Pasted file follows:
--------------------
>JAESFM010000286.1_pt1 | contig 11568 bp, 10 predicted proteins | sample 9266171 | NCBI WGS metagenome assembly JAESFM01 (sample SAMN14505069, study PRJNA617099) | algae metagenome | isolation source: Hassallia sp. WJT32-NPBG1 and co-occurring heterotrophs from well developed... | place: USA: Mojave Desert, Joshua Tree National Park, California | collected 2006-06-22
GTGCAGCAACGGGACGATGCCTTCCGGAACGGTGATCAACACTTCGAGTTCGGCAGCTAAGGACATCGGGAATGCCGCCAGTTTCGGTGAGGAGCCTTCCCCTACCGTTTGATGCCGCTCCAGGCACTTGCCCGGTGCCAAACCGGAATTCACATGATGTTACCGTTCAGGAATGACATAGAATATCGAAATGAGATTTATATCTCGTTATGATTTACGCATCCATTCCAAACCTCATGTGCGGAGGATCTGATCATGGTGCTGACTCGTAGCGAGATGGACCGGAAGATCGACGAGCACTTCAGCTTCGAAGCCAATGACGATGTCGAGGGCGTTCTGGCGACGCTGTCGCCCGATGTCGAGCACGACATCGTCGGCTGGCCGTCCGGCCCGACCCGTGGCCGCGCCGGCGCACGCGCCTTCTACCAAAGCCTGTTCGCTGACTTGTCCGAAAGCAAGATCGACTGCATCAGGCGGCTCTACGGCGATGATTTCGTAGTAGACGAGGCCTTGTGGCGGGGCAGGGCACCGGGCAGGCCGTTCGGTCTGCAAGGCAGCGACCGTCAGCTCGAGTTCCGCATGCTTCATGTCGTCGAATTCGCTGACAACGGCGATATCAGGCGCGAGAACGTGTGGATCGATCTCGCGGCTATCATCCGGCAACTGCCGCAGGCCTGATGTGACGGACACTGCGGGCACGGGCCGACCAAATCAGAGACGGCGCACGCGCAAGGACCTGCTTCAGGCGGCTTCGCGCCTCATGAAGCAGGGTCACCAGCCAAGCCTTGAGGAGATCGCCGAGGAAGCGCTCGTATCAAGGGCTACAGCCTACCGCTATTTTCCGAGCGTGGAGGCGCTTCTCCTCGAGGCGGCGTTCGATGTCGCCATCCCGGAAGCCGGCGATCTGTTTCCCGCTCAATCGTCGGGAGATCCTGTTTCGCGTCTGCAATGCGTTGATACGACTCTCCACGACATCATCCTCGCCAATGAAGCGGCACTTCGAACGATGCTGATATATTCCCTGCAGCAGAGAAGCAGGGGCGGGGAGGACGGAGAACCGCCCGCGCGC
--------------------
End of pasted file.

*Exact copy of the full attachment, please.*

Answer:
>JAESFM010000286.1_pt1 | contig 11568 bp, 10 predicted proteins | sample 9266171 | NCBI WGS metagenome assembly JAESFM01 (sample SAMN14505069, study PRJNA617099) | algae metagenome | isolation source: Hassallia sp. WJT32-NPBG1 and co-occurring heterotrophs from well developed... | place: USA: Mojave Desert, Joshua Tree National Park, California | collected 2006-06-22
GTGCAGCAACGGGACGATGCCTTCCGGAACGGTGATCAACACTTCGAGTTCGGCAGCTAAGGACATCGGGAATGCCGCCAGTTTCGGTGAGGAGCCTTCCCCTACCGTTTGATGCCGCTCCAGGCACTTGCCCGGTGCCAAACCGGAATTCACATGATGTTACCGTTCAGGAATGACATAGAATATCGAAATGAGATTTATATCTCGTTATGATTTACGCATCCATTCCAAACCTCATGTGCGGAGGATCTGATCATGGTGCTGACTCGTAGCGAGATGGACCGGAAGATCGACGAGCACTTCAGCTTCGAAGCCAATGACGATGTCGAGGGCGTTCTGGCGACGCTGTCGCCCGATGTCGAGCACGACATCGTCGGCTGGCCGTCCGGCCCGACCCGTGGCCGCGCCGGCGCACGCGCCTTCTACCAAAGCCTGTTCGCTGACTTGTCCGAAAGCAAGATCGACTGCATCAGGCGGCTCTACGGCGATGATTTCGTAGTAGACGAGGCCTTGTGGCGGGGCAGGGCACCGGGCAGGCCGTTCGGTCTGCAAGGCAGCGACCGTCAGCTCGAGTTCCGCATGCTTCATGTCGTCGAATTCGCTGACAACGGCGATATCAGGCGCGAGAACGTGTGGATCGATCTCGCGGCTATCATCCGGCAACTGCCGCAGGCCTGATGTGACGGACACTGCGGGCACGGGCCGACCAAATCAGAGACGGCGCACGCGCAAGGACCTGCTTCAGGCGGCTTCGCGCCTCATGAAGCAGGGTCACCAGCCAAGCCTTGAGGAGATCGCCGAGGAAGCGCTCGTATCAAGGGCTACAGCCTACCGCTATTTTCCGAGCGTGGAGGCGCTTCTCCTCGAGGCGGCGTTCGATGTCGCCATCCCGGAAGCCGGCGATCTGTTTCCCGCTCAATCGTCGGGAGATCCTGTTTCGCGTCTGCAATGCGTTGATACGACTCTCCACGACATCATCCTCGCCAATGAAGCGGCACTTCGAACGATGCTGATATATTCCCTGCAGCAGAGAAGCAGGGGCGGGGAGGACGGAGAACCGCCCGCGCGC